So, Koch went in search of an operational strategy -- what he has called a "technology" -- of revolution that could get around this hurdle. He hunted for 30 years until he found that technology in Buchanan's thought. From Buchanan, Koch learned that for the agenda to succeed, it had to be put in place in incremental steps, what Koch calls "interrelated plays": many distinct yet mutually reinforcing changes of the rules that govern our nation. Koch's team used Buchanan's ideas to devise a roadmap for a radical transformation that could be carried out largely below the radar of the people, yet legally. The plan was (and is) to act on so many ostensibly separate fronts at once that those outside the cause would not realize the revolution underway until it was too late to undo it. Examples include laws to destroy unions without saying that is the true purpose, suppressing the votes of those most likely to support active government, using privatization to alter power relations -- and, to lock it all in, Buchanan's ultimate recommendation: a "constitutional revolution."
Today, operatives funded by the Koch donor network operate through dozens upon dozens of organizations (hundreds, if you count the state and international groups), creating the impression that they are unconnected when they are really working together -- the state ones are forced to share materials as a condition of their grants. For example, here are the names of 15 of the most important Koch-funded, Buchanan-savvy organizations each with its own assignment in the division of labor: There's Americans for Prosperity, the Cato Institute, the Heritage Foundation, the American Legislative Exchange Council, the Mercatus Center, Americans for Tax Reform, Concerned Veterans of America, the Leadership Institute, Generation Opportunity, the Institute for Justice, the Independent Institute, the Club for Growth, the Donors Trust, Freedom Partners, Judicial Watch -- whoops, that's more than 15, and it's not counting the over 60 other organizations in the State Policy Network. This cause operates through so many ostensibly separate organizations that its architects expect the rest of us will ignore all the small but extremely significant changes that cumulatively add up to revolutionary transformation. Gesturing to this, Tyler Cowen, Buchanan's successor at George Mason University, even titled his blog "Marginal Revolution."
In what way was Buchanan connected to white oligarchical racism?
Buchanan came up with his approach in the crucible of the civil rights era, as the most oligarchic state elite in the South faced the loss of its accustomed power. Interestingly, he almost never wrote explicitly about racial matters, but he did identify as a proud southern "country boy" and his center gave aid to Virginia's reactionaries on both class and race matters. His heirs at George Mason University, his last home, have noted that Buchanan's political economy is quite like that of John C. Calhoun, the antebellum South Carolina US Senator who, until Buchanan, was America's most original theorist of how to constrict democracy so as to safeguard the wealth and power of an elite economic minority (in Calhoun's case, large slaveholders). Buchanan arrived in Virginia just as Calhoun's ideas were being excavated to stop the implementation of Brown, so the kinship was more than a coincidence. His vision of the right economic constitution owes much to Calhoun, whose ideas horrified James Madison, among others.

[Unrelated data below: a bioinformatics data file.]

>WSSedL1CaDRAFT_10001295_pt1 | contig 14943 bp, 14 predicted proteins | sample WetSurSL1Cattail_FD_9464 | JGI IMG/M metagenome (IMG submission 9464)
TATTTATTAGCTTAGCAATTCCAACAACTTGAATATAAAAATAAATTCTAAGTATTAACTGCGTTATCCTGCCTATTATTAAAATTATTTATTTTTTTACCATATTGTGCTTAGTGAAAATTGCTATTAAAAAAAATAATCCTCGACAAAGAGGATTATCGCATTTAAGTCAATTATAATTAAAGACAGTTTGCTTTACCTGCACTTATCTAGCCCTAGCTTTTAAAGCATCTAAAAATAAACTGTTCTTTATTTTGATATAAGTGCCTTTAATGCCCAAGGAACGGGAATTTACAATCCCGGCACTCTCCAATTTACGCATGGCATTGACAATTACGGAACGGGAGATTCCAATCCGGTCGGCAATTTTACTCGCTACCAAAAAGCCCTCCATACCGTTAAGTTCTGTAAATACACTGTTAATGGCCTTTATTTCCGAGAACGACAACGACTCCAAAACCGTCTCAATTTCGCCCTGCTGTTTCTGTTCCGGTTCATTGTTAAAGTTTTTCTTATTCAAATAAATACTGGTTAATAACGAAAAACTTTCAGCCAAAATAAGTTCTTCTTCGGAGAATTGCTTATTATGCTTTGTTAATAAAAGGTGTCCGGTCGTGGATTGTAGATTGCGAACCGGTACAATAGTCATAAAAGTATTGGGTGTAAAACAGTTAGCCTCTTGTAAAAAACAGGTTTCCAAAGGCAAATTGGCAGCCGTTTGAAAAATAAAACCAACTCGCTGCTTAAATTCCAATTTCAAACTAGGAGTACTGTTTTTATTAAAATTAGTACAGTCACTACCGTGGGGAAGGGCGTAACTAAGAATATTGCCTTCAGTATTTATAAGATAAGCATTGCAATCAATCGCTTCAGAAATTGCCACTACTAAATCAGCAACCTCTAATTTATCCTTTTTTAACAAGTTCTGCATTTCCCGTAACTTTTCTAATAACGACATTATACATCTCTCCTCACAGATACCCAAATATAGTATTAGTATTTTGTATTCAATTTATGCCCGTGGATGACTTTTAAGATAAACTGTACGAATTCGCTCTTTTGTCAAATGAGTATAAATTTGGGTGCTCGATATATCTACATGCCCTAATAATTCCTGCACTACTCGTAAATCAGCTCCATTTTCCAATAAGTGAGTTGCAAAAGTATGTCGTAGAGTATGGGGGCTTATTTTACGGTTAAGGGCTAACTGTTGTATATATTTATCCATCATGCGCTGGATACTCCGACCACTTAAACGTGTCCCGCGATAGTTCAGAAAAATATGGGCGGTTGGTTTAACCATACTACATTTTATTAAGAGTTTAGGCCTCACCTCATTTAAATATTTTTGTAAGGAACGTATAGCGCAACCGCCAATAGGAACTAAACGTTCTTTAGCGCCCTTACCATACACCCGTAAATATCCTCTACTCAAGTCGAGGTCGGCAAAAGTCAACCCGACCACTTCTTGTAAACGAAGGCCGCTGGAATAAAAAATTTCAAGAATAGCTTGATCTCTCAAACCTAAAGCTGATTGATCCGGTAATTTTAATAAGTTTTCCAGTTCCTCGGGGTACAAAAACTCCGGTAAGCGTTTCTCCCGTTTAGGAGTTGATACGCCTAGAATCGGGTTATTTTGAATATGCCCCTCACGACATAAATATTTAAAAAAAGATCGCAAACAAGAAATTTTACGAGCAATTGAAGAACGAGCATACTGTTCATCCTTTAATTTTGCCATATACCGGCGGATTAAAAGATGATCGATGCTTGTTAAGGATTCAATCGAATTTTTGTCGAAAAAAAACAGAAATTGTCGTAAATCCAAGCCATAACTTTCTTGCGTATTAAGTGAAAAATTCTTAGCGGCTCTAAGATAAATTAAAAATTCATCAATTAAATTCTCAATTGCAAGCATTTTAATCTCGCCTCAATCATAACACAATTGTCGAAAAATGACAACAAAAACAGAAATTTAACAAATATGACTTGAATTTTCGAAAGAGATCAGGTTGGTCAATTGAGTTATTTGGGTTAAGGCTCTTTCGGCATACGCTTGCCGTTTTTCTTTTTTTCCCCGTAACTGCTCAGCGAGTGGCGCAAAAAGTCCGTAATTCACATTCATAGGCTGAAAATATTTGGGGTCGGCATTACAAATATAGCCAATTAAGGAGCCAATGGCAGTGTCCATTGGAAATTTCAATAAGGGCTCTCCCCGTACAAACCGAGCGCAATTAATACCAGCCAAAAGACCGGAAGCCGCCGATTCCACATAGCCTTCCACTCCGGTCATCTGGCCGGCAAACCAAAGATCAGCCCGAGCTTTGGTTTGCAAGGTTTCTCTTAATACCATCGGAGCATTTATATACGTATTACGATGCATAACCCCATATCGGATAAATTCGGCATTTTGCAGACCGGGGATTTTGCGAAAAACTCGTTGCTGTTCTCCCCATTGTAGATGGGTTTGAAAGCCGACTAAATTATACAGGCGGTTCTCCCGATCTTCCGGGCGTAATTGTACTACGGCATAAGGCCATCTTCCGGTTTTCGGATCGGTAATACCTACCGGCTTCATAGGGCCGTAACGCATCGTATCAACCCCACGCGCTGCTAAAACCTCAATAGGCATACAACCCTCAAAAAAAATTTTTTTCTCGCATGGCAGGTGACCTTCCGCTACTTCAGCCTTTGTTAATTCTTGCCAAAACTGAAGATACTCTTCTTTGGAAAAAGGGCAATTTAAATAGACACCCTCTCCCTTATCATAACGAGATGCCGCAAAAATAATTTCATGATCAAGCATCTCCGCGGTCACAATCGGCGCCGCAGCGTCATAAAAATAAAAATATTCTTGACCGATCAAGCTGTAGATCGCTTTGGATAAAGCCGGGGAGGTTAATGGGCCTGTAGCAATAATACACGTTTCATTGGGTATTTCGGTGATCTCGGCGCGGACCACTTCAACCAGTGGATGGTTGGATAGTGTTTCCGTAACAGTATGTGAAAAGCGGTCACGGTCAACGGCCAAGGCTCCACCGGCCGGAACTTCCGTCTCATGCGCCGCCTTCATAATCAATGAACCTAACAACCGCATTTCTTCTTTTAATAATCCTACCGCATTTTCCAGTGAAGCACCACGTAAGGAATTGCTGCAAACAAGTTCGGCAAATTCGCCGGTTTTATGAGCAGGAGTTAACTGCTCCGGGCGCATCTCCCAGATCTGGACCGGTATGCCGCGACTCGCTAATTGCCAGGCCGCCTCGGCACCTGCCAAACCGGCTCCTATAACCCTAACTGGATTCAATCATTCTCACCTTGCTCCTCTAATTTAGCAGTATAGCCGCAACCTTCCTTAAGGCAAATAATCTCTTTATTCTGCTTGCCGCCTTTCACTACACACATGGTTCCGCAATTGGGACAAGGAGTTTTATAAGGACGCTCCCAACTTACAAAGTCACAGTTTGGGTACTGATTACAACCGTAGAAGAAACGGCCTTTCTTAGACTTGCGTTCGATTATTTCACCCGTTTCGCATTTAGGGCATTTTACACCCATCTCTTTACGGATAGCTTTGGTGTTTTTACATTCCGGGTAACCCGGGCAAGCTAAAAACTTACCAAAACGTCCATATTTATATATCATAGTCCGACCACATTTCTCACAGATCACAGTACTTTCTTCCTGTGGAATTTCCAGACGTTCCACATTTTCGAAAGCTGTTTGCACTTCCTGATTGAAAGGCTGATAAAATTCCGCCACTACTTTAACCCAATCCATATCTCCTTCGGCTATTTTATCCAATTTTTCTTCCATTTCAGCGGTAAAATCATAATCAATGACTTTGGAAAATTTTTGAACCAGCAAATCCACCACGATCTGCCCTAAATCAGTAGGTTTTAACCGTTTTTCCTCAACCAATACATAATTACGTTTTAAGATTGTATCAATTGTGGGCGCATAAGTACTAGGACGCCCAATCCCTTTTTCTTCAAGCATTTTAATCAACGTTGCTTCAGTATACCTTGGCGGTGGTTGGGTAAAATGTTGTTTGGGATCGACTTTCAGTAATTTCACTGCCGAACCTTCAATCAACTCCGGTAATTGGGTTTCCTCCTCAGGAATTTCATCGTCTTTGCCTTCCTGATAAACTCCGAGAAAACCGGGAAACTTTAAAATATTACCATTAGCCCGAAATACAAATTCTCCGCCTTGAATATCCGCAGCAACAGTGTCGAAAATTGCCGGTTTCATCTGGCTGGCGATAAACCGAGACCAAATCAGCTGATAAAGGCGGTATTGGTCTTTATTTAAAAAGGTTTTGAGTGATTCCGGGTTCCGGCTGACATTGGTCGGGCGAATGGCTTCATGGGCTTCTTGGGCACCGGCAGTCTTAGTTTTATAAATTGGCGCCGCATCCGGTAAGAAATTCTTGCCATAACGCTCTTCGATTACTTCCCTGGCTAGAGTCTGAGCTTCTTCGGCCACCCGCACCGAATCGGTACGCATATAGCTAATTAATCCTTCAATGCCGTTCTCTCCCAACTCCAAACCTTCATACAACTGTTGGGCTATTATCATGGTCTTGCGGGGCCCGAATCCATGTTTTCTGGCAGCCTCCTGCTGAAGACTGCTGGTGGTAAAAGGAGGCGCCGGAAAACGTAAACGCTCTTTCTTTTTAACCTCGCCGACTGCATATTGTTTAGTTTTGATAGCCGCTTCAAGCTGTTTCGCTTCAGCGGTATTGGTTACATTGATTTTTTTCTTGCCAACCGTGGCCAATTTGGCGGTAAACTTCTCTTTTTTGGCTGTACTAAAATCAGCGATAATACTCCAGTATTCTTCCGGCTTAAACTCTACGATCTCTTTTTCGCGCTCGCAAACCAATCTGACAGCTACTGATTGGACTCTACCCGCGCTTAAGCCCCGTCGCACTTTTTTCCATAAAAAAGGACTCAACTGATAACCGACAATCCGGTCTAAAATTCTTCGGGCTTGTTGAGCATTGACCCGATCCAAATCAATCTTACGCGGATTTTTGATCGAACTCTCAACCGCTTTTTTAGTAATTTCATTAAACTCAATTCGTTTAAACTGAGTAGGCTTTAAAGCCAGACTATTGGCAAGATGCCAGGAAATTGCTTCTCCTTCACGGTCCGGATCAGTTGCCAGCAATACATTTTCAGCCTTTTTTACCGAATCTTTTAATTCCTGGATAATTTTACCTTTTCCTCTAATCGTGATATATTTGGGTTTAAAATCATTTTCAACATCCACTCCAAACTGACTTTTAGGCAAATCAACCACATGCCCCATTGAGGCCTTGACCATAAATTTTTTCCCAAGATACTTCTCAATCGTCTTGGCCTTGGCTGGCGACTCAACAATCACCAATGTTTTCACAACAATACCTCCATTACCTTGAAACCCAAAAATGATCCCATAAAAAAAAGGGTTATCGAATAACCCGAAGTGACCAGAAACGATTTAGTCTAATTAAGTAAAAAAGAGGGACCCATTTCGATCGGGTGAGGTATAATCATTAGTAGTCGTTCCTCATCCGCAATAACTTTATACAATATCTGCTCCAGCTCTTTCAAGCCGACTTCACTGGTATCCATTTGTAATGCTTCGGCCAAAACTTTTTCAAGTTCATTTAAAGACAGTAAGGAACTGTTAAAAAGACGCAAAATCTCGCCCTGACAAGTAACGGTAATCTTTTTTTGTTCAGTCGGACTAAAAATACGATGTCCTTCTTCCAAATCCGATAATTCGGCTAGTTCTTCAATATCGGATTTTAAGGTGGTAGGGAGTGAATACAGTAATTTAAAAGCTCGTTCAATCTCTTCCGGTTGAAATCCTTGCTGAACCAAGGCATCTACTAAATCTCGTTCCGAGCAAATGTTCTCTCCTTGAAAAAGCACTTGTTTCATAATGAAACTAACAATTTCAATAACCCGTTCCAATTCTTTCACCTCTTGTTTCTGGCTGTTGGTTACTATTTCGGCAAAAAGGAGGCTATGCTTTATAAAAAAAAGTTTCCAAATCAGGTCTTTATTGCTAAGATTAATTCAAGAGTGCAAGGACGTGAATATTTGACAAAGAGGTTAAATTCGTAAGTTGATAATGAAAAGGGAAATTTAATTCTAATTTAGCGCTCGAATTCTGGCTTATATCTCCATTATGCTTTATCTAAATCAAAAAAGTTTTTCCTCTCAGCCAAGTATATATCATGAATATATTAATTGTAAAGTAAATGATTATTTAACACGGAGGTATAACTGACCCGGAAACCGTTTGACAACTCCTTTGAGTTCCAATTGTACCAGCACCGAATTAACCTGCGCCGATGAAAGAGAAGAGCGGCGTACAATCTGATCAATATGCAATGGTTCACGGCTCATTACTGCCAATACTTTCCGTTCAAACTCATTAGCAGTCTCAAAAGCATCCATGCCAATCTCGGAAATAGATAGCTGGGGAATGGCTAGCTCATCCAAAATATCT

And from that kind of thought, Buchanan offered strategic advice to corporations on how to fight the kind of reforms and taxation that came with more inclusive democracy. In the 1990s, for example, as Koch was getting more involved at George Mason, Buchanan convened corporate and rightwing leaders to teach them how to use what he called the "spectrum of secession" to undercut hard-won reforms through measures that have now become core to Republican practice: decentralization, devolution, federalism, privatization, and deregulation. We tend to see the race to the bottom as fallout from globalization, but Buchanan's guidance and the Koch team's application of it through the American Legislative Exchange Council and the State Policy Network reveals how it is in fact a highly conscious strategy to free capital of restraint by the people through their governments.
Another way all this connects, indirectly, to oligarchic racism: wanting to keep secessionist thought alive for this practical utility, the billionaire-backed right necessarily gives comfort to white supremacists. A case in point: the Virginia governors who supported the Buchanan-Koch enterprise at George Mason University also promoted a new "Confederate History and Heritage Month." Likewise, the Ludwig von Mises Institute, which honors one of Koch's favorite Austrian philosophers, is located in Alabama and led by Llewellyn Rockwell, Jr., a man who has long promoted racist neo-Confederate thought, yet was still thought fit to run the Koch-funded Center for Libertarian Studies. It's thus a mistake to imagine that the Koch and so-called alt-right causes are wholly separate; there's a kind of mutual reinforcement if you understand what Koch learned from Buchanan and how they operated.
As I conclude in the book, as bright as some of the libertarian economists were, their ideas gained the following they did in the South because, in their essence, their stands were so familiar. White southerners who opposed racial equality and economic justice knew from their own region's long history that the only way they could protect their desired way of life was to keep federal power at bay, so that majoritarian democracy could not reach into the region. The causes of Calhoun, Buchanan and Koch-style economic liberty and white supremacy were historically twined at the roots, which makes them very hard to separate, regardless of the subjective intentions of today's libertarians.